And Other Large Pistols
As we continue to celebrate the centennial year of that quintessential American pistol, the 1911, there are probably more of us carrying them—legally concealed, and even in police duty holsters—than ever. It is said the legendary Texas Rangers picked up on the utility of the 1911 and began packing them as soon as they could get their hands on them, and it’s a popular gun with the Rangers to this day.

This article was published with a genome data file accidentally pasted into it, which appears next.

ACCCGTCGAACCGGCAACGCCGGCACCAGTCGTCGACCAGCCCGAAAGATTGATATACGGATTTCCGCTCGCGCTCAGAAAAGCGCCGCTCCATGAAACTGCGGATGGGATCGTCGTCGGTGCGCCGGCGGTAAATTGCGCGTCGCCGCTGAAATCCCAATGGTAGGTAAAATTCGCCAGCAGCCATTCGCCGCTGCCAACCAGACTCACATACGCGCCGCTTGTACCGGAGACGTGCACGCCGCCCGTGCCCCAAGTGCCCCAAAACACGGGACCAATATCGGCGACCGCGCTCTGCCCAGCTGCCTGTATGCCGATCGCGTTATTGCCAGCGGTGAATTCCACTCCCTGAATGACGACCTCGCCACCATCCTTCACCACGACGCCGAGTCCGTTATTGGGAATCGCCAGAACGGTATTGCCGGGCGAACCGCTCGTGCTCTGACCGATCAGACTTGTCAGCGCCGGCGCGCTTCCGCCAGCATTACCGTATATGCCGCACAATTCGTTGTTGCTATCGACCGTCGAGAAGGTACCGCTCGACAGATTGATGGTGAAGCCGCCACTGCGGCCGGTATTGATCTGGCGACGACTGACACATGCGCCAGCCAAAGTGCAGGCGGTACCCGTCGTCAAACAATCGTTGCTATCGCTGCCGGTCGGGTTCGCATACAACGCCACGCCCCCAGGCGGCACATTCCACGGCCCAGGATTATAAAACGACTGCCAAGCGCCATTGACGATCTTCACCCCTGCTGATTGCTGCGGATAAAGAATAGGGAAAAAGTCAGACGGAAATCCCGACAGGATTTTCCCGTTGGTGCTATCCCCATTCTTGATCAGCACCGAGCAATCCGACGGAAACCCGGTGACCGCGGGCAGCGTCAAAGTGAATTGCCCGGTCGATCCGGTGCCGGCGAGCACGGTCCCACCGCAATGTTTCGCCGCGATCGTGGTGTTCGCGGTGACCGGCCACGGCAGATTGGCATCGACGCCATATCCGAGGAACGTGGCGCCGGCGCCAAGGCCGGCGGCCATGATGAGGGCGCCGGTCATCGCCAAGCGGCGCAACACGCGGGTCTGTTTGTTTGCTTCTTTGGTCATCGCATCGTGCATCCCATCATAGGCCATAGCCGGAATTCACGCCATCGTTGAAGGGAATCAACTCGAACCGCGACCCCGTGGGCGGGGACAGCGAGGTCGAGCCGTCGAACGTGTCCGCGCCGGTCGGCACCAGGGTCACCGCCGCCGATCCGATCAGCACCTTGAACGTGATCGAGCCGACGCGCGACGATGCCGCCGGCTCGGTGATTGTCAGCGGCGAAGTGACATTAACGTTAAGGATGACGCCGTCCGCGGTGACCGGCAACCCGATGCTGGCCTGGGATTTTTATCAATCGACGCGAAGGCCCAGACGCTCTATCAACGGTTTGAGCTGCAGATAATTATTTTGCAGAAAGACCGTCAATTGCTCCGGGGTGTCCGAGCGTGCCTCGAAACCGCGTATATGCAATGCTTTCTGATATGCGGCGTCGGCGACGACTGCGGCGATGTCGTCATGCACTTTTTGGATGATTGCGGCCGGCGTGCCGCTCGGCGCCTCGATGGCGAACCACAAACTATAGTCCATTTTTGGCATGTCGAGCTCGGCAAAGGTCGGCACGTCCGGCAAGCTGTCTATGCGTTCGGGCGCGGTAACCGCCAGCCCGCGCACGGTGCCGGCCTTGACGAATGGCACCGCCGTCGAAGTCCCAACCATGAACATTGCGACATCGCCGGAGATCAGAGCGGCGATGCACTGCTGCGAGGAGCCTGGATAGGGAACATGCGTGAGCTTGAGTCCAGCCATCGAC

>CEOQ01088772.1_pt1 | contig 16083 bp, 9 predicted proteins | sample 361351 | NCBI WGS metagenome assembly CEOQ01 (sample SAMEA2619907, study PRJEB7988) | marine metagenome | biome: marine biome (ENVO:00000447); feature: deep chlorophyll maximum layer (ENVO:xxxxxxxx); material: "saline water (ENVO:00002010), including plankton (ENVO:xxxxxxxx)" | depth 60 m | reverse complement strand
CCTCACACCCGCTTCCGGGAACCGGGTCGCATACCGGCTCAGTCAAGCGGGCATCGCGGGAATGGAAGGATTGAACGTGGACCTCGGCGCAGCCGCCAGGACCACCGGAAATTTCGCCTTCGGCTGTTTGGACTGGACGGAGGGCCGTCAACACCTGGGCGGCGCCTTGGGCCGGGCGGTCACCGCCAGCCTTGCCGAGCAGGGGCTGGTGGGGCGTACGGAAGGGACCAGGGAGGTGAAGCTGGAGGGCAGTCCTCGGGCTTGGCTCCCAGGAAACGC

In the Roaring ’20s and in what historian John Toland called “the Dillinger Days” of the 1930s, Colt’s 1911 was popular on both sides of the law. John Dillinger was packing two Colt .45 Autos in twin shoulder holsters during the infamous Little Bohemia shootout. Pretty Boy Floyd was likewise armed with a brace of Colt .45 Autos on the day of his death. Baby Face Nelson had the identical gun in .38 Super in his shoulder holster when he was mortally wounded in a shootout with the Feds, and Dillinger accomplice Homer van Meter allegedly died with a 1911 Colt Super in his hand when St. Paul police shot him down.
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